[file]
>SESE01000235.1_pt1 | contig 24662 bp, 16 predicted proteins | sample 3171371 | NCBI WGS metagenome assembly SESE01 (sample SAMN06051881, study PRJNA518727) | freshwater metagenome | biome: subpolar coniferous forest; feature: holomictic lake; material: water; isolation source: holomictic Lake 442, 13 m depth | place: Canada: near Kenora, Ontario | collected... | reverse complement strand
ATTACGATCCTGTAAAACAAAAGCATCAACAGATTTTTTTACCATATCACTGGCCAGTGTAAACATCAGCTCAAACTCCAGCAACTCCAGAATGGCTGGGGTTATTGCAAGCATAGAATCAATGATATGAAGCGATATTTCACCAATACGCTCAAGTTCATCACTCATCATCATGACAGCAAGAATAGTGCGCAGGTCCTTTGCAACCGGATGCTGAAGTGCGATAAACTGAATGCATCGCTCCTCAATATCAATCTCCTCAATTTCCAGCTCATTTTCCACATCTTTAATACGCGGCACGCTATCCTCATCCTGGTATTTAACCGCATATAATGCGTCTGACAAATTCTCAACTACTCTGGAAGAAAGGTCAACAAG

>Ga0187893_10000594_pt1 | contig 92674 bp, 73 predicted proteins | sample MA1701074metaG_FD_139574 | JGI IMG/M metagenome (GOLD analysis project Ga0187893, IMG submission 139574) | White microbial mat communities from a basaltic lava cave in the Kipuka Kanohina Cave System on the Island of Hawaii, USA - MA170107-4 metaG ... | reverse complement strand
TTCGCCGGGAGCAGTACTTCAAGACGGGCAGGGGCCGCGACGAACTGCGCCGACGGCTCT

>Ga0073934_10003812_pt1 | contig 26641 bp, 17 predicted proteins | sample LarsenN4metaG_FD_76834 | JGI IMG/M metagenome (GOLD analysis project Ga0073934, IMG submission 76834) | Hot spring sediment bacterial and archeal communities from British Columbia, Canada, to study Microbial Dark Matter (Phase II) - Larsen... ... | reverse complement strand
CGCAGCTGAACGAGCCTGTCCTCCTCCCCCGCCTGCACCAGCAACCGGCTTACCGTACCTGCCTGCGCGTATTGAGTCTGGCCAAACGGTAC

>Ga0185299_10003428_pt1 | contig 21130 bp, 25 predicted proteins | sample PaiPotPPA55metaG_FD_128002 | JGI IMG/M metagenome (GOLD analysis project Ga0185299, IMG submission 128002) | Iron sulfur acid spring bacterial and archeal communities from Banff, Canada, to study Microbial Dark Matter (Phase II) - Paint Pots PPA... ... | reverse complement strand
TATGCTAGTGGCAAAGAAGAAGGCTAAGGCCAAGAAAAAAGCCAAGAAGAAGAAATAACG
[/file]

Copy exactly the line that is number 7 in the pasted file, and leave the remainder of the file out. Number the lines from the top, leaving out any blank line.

>Ga0185299_10003428_pt1 | contig 21130 bp, 25 predicted proteins | sample PaiPotPPA55metaG_FD_128002 | JGI IMG/M metagenome (GOLD analysis project Ga0185299, IMG submission 128002) | Iron sulfur acid spring bacterial and archeal communities from Banff, Canada, to study Microbial Dark Matter (Phase II) - Paint Pots PPA... ... | reverse complement strand